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USCP Threat Assessment Cases for 2023

The number of United States Capitol Police (USCP) threat assessment cases climbed last year, as we head into an election year when threats typically surge.

In 2023, the USCP’s Threat Assessment Section (TAS) investigated 8,008 cases. That number includes investigations into concerning statements and direct threats.

“I am proud of our agents who are working around the clock and across the nation to keep up with a significant caseload to protect the Members of Congress and the Capitol Complex,” said U.S. Capitol Police Chief Tom Manger. “We continue to improve and enhance our investigative and protective responsibilities by focusing on security both here on Capitol Hill and in Member’s home districts.”

Threat Assessment Section case numbers for the last five years:

  • 7,501 in 2022
  • 9,625 in 2021
  • 8,613 in 2020
  • 6,955 in 2019
  • 5,206 in 2018

Members of Congress of both political parties receive a wide range of threats and concerning statements that are sent through the mail, email, telephone, and social media/the internet.

People continue to have a false sense of anonymity on social media, which has resulted in more investigations over the years. Decreasing violent political rhetoric is one of the best ways to decrease the number of threats across the country.

“With the political conventions, Member campaigns, and many issues being debated on Capitol Hill, this is going to be a very busy year for our special agents,” said USCP Assistant Chief of Protective and Intelligence Operations Ashan M.  Benedict. “Our team is dedicated to putting all of our resources into protecting the Congress while we continue to grow in order to keep up with our expanding mission.”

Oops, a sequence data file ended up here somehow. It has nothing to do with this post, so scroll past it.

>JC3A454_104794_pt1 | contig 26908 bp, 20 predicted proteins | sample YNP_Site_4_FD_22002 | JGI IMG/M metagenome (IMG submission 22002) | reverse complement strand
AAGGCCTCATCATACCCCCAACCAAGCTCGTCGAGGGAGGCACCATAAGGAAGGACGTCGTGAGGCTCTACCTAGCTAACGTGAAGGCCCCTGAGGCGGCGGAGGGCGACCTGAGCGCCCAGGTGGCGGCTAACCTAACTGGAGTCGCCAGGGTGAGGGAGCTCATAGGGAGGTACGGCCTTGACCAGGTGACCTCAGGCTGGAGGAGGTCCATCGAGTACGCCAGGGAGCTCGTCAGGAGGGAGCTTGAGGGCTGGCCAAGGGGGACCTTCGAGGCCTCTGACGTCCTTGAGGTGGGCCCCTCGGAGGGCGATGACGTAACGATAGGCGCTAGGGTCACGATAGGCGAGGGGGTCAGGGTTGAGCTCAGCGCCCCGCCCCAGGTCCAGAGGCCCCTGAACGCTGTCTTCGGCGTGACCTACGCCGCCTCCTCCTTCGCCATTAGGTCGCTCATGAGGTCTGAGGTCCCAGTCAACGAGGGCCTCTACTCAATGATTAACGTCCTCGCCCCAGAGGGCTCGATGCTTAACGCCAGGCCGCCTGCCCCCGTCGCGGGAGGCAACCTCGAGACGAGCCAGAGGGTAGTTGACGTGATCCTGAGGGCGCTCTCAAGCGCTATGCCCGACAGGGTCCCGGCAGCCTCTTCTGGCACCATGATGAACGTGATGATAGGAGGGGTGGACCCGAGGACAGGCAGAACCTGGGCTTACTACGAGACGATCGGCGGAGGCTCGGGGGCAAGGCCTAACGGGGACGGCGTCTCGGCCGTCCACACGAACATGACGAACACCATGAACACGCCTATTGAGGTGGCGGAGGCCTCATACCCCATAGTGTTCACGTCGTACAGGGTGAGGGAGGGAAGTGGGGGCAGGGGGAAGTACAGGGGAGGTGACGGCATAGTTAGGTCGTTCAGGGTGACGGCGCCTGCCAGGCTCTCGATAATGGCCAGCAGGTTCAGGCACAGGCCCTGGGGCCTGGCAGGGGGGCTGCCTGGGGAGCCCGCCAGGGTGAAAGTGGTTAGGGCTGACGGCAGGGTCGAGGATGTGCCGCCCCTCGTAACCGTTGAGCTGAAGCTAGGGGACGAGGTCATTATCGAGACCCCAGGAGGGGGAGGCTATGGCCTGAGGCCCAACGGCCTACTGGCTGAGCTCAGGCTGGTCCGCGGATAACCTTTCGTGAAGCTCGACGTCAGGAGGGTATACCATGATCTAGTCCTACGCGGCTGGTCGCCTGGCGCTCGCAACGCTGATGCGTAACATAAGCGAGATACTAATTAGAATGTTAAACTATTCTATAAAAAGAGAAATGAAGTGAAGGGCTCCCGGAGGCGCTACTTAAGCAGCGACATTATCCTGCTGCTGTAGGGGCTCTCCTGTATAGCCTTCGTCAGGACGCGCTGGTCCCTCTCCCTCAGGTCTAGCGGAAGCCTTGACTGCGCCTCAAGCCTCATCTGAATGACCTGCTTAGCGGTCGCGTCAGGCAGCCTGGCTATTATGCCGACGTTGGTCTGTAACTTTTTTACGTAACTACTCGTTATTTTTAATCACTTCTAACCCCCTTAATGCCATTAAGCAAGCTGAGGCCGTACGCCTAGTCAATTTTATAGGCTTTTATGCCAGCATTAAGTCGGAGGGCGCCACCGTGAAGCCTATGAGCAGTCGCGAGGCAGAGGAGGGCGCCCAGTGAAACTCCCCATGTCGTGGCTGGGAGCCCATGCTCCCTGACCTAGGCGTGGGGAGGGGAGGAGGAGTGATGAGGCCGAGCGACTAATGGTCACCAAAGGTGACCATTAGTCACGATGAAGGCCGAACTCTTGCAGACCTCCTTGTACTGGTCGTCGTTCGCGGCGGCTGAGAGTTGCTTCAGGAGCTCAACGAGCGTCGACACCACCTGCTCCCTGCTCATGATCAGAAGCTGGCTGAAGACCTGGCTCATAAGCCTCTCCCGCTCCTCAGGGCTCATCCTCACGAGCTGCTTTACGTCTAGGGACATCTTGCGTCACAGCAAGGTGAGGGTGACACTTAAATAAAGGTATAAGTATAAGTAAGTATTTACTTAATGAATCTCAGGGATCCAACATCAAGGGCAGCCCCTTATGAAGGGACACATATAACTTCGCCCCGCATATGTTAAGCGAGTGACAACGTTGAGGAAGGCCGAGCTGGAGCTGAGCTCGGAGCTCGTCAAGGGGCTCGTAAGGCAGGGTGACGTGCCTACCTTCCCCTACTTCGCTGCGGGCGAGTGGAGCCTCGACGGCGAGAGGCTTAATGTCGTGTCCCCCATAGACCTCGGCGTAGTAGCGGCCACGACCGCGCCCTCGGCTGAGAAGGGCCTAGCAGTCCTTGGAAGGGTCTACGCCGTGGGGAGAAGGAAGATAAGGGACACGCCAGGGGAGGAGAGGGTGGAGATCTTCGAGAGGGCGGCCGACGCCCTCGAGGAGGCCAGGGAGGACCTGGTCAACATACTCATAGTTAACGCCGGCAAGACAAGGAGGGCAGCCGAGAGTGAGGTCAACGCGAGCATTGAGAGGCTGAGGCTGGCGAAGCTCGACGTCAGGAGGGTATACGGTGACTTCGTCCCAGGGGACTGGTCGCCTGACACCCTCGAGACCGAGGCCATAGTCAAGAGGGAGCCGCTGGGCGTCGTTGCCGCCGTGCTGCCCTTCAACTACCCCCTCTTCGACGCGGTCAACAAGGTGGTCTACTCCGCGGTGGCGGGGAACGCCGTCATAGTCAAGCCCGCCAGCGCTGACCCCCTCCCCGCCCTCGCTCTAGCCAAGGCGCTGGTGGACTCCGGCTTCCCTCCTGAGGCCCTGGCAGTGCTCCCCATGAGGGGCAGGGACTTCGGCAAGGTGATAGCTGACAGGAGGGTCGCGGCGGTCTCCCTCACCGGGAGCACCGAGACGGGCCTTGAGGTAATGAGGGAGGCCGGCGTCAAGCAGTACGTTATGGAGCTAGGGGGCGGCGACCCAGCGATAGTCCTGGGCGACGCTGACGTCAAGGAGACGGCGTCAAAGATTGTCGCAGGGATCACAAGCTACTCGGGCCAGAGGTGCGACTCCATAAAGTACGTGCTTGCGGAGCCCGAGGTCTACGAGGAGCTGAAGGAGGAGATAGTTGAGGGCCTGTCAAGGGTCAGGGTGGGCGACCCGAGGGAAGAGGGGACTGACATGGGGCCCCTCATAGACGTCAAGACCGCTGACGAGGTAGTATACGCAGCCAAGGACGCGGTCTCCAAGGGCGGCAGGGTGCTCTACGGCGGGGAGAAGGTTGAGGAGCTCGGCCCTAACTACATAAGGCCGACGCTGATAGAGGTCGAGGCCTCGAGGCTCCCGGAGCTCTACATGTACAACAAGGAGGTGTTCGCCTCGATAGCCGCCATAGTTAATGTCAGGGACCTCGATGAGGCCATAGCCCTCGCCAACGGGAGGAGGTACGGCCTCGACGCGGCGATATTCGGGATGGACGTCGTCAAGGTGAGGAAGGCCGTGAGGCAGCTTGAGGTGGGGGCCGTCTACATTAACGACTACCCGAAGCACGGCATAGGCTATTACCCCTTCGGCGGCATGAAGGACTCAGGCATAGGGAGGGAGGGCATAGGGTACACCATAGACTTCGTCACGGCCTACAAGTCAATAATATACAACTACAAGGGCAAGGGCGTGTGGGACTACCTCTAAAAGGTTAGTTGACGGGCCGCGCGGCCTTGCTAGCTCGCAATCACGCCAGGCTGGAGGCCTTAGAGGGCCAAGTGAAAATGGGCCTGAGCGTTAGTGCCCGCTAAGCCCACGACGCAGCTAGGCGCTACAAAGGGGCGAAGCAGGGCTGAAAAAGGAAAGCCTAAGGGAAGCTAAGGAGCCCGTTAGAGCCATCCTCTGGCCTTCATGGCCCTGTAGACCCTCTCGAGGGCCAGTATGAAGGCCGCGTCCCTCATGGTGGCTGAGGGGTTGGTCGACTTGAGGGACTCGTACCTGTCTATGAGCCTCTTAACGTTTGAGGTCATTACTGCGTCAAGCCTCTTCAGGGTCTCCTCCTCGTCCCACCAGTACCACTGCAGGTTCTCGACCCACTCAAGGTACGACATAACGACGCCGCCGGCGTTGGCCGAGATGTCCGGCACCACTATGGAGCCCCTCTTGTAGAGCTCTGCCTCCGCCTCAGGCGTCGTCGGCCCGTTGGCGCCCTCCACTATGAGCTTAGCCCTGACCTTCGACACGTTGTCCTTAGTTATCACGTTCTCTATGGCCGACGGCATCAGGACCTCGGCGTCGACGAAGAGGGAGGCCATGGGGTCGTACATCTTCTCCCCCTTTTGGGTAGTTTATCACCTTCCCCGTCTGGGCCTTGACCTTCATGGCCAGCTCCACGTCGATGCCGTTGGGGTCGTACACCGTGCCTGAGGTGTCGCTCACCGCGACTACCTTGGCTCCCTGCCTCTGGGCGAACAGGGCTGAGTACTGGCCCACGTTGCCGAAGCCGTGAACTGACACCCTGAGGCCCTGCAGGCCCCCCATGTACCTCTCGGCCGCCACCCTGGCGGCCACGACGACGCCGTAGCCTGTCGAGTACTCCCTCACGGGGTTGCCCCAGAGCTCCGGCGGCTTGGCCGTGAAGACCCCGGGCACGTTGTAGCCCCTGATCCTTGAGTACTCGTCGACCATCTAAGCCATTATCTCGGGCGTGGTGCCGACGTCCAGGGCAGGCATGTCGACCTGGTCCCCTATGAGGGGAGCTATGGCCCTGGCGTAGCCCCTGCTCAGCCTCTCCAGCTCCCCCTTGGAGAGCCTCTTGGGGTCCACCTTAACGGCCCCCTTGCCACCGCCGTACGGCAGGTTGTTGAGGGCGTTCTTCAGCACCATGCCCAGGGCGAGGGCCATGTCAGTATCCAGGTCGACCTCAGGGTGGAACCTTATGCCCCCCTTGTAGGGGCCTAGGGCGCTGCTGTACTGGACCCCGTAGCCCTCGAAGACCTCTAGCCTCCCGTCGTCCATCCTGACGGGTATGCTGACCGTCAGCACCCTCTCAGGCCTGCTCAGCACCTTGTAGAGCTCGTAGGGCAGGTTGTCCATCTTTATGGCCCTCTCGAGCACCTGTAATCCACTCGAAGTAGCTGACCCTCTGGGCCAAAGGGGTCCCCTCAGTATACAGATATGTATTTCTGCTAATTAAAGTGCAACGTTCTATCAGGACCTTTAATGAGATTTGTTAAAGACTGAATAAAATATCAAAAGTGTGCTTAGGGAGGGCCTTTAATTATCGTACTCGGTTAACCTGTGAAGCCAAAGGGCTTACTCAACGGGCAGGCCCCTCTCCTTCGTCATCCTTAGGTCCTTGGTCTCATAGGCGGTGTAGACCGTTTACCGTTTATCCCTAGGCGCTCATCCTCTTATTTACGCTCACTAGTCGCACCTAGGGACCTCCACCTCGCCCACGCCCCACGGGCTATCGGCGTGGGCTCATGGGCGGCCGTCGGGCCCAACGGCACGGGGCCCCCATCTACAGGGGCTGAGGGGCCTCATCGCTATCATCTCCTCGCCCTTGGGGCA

In August of 2023, the Department launched a new initiative to add special agents to further protect the Congress including recruiting videos showcasing our Protective Operations.

Previously the USCP’s the Investigations Division (ID) and Dignitary Protection Division (DPD) only hired internal candidates. The Department is now adding additional paths to become a special agent with the United States Capitol Police.

The new positions can be found on the USCP Careers page HERE.

Current USCP officers will still be able to apply to become USCP special agents. This new improvement will simply create a second pipeline of recruits, so the Department can continue to grow its Uniformed Operations, while simultaneously expanding its Protective Services Operations.

The USCP has made dozens of changes to improve intelligence, planning, communication, training, staffing and equipment during the last three years. United States Capitol Police special agents work 24/7 to investigate threats and coordinate with law enforcement agencies to prevent potential attacks against lawmakers.

We continue to closely coordinate with the House and Senate Sergeant at Arms offices to enhance security for Members of Congress at their homes and at congressional events. The USCP and the Sergeant at Arms also offer security awareness training to Members and their staff. Their partnerships, along with assistance from local law enforcement agencies across the country, are extremely important to keep everyone safe.

To better protect everyone in the Legislative Branch, the United States Capitol Police hired its own attorneys and detailed them to the Department of Justice (DOJ) to work as prosecutors who specialize in the unique types of threat cases faced by Congress. 28 U.S. Code 543 allows the DOJ to appoint these Special Assistant U.S. Attorney’s (SAUSAs). The SAUSAs work is controlled and assigned by the U.S. Attorney’s Office (USAO). Other law enforcement agencies have also had SAUSAs. (NOTE: The SAUSAs are not prosecuting cases related to January 6)

Originally published at

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